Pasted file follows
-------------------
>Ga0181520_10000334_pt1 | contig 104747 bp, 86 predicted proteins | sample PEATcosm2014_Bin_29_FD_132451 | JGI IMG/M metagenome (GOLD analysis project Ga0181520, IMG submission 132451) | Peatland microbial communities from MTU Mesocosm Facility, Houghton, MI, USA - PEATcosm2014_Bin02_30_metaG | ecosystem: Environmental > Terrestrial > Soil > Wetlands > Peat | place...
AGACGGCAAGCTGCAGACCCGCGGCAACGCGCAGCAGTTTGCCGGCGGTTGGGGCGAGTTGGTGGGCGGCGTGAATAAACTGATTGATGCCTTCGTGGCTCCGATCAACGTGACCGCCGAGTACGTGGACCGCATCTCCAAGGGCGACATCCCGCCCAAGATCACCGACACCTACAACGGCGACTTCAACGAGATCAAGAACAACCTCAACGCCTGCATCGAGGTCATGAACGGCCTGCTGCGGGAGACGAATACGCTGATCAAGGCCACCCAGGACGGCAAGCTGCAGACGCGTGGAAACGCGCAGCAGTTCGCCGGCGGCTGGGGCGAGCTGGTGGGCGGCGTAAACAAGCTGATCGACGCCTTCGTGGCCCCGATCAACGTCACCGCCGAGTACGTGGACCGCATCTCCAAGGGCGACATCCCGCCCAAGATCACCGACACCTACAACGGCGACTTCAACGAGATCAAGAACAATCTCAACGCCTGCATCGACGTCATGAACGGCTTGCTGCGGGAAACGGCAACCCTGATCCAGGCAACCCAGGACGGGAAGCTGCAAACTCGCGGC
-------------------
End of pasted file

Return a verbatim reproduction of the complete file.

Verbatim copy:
>Ga0181520_10000334_pt1 | contig 104747 bp, 86 predicted proteins | sample PEATcosm2014_Bin_29_FD_132451 | JGI IMG/M metagenome (GOLD analysis project Ga0181520, IMG submission 132451) | Peatland microbial communities from MTU Mesocosm Facility, Houghton, MI, USA - PEATcosm2014_Bin02_30_metaG | ecosystem: Environmental > Terrestrial > Soil > Wetlands > Peat | place...
AGACGGCAAGCTGCAGACCCGCGGCAACGCGCAGCAGTTTGCCGGCGGTTGGGGCGAGTTGGTGGGCGGCGTGAATAAACTGATTGATGCCTTCGTGGCTCCGATCAACGTGACCGCCGAGTACGTGGACCGCATCTCCAAGGGCGACATCCCGCCCAAGATCACCGACACCTACAACGGCGACTTCAACGAGATCAAGAACAACCTCAACGCCTGCATCGAGGTCATGAACGGCCTGCTGCGGGAGACGAATACGCTGATCAAGGCCACCCAGGACGGCAAGCTGCAGACGCGTGGAAACGCGCAGCAGTTCGCCGGCGGCTGGGGCGAGCTGGTGGGCGGCGTAAACAAGCTGATCGACGCCTTCGTGGCCCCGATCAACGTCACCGCCGAGTACGTGGACCGCATCTCCAAGGGCGACATCCCGCCCAAGATCACCGACACCTACAACGGCGACTTCAACGAGATCAAGAACAATCTCAACGCCTGCATCGACGTCATGAACGGCTTGCTGCGGGAAACGGCAACCCTGATCCAGGCAACCCAGGACGGGAAGCTGCAAACTCGCGGC